It’s hard to believe that this project first got off the ground nearly a year and a half ago! As with many fan-led projects, there have been moments of amazing breakthroughs followed by stagnant periods where nothing can be done until the next technological hurdle can be overcome.
With that said, I come bearing some good news and bad news. Since suspense is the name of the game, that means we start with the bad news… but I assure you, the good news is more than worth it!
Unfortunately for yours truly — along with pretty much anyone awaiting the translation patch — I wasn’t able to find any reliable way to get past some of the biggest issues facing a release of the translation:
- Getting the ISO to run reliably on modern Windows machines while also playing the cd audio
- Expanding translations beyond their original character count
A fickle-minded audio player
The first issue, pertaining to the cd audio, was a particularly vexing one. The whole appeal of the Windows release of Kurayami (ignoring for a moment the perk of not needing an emulator) was that it included much better audio than the original PC-98 release.
However, despite trying the game out on four different PCs (two laptops, two desktops), three different DVD drives, and even in virtual machines (WinXP and Win98), I was unable to get the cd audio to play reliably. Even stranger, it actually did play on one of my PCs, but I couldn’t find any settings differences that would explain why it worked there and not elsewhere.
This ultimately meant that, if we were to release a translated ISO (or patch thereof), there was no way to ensure that end users could actually get the full, proper Kurayami experience. And that just wouldn’t do!
Transl8 in shrt-hnd
While I was able to successfully dump
all… most… a large majority of the game’s script, I wasn’t able to find the part of the program that actually utilized the script; i.e., how it decided to branch between dialogue options and what to load and when.
Since the pointers were hard-coded somewhere in the program, that meant that it tried to jump to specific addresses, and if it didn’t find the right data at the designated address, the game would reset to the very beginning, causing you to lose all progress and getting you trapped in an infinite loop.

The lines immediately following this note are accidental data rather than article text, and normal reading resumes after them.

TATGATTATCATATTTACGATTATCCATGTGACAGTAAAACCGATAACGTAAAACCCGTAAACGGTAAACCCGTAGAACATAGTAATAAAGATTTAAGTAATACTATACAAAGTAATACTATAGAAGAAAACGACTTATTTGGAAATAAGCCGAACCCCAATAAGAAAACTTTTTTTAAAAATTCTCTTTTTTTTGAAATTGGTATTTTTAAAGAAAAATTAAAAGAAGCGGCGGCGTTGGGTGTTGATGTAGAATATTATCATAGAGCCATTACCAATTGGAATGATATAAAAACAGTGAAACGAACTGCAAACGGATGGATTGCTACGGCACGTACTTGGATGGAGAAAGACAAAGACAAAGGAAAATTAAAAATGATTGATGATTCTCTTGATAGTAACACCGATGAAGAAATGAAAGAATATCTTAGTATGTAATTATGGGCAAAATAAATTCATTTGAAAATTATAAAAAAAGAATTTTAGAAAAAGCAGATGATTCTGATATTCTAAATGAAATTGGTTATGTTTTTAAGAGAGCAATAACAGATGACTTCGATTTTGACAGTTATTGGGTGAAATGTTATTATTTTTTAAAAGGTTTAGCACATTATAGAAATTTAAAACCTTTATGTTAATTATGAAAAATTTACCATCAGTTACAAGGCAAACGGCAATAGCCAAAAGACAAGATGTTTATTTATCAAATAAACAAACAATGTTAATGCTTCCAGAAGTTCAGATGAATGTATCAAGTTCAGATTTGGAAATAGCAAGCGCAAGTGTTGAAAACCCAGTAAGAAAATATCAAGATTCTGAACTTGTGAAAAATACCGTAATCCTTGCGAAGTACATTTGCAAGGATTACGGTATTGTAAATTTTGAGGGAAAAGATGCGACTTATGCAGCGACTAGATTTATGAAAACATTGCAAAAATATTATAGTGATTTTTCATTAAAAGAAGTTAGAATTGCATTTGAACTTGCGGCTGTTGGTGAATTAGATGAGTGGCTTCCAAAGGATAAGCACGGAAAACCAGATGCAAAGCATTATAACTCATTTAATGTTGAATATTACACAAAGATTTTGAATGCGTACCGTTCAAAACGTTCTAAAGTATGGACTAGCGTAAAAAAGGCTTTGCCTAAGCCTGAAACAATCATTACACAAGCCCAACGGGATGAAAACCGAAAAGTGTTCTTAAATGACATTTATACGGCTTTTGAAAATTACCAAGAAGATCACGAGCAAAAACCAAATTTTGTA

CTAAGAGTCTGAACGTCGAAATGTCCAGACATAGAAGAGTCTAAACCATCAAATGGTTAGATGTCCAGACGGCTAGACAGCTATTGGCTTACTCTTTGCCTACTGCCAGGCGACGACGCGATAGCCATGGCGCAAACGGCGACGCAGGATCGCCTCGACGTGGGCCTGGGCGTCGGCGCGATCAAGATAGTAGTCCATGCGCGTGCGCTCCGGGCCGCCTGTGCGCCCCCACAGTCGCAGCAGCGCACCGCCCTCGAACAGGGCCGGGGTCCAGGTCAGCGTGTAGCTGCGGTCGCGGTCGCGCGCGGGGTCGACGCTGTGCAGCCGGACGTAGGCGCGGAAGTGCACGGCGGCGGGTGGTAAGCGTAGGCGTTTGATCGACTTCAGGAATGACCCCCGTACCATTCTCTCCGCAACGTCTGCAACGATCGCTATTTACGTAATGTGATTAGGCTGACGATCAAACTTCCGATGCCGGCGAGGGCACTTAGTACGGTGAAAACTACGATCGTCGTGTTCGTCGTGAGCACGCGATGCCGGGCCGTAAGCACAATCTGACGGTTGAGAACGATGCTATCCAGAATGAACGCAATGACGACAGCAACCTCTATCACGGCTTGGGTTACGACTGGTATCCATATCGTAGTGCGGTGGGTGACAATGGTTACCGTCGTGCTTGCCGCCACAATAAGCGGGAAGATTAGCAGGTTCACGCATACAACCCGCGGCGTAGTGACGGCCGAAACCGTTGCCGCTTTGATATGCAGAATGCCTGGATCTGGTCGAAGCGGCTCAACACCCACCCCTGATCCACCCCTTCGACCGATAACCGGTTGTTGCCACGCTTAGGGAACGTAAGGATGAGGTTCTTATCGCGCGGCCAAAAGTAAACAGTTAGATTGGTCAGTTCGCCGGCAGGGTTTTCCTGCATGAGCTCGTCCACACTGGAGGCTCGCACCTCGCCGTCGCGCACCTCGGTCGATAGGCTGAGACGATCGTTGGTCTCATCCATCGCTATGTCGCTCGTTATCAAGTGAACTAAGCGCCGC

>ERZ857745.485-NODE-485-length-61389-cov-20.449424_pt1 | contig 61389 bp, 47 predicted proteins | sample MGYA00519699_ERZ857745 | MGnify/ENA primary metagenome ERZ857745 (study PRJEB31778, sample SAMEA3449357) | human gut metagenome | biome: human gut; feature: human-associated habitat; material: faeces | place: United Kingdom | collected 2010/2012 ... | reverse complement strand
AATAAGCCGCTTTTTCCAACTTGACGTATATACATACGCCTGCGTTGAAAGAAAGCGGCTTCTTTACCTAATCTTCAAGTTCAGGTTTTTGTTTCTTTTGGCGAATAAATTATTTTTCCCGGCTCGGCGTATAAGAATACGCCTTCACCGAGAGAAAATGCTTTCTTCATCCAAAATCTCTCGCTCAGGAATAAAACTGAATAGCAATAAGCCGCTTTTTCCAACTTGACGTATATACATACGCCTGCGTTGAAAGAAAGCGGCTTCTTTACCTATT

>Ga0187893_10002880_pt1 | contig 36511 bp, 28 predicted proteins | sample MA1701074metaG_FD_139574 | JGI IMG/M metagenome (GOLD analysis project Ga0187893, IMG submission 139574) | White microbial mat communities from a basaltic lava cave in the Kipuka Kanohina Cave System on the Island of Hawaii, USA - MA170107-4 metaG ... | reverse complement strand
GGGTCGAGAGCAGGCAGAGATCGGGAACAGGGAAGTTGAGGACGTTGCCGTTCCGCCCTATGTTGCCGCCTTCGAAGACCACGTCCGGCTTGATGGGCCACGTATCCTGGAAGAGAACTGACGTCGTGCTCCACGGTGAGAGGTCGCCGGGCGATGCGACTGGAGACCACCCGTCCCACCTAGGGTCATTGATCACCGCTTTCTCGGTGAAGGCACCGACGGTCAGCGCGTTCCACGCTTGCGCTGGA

What does that mean for the translation?
Well, it means that we were only given enough room as the original Japanese text to squeeze the translation in. For anyone familiar with NES/SNES-era RPG translations (with their ATK, DEF, Fir, Lit, and Ice, etc.) is probably well aware what that does to an English translation when you’re working against tight character count constraints.
While this didn’t impede the ability to release a translation, it certainly hindered the quality of what we could release.
This leads us to…
After giving these issues a lot of thought, ultimately I decided the only realistic way to get this game into the hands of fans in a timely fashion, and with a degree of polish that I could be proud of, was to port it instead.
By making a native Windows port of the game targeting modern PCs, we can (reasonably) ensure that the CD audio — ripped straight from an actual, physical CD copy of the game — plays correctly at all the right times and also make the translations as long as they need to be.
While my intention is to make the port as faithful to the original as possible, I also hope to add some optional quality-of-life and customization features to the game. But I’ll leave the details on that for another time.
At present, I’m working toward a modern Windows port of the game that you can download and run straight from your PC, but once that’s done, I’m hoping to release an HTML5 port of the game that will run straight from your browser. Then you can get your Kurayami fix on your smartphone, tablet, PC, and more!
The current Windows build of my Kurayami port is very much a work-in-progress right now, but I hope to have enough finished in the next few weeks to show it off in a video. Stick around for more fun updates soon!
Before I go…
Since I’m going to be coding Kurayami from the ground up, I’d like to hear from you about what kind of modern quality-of-life upgrades or changes you’d like to see in the game to make it a bit more accessible/fun to play.
Whether or not I can do it is another story, but the sky’s the limit right now! Let me know down below what features make visual novels fun for you!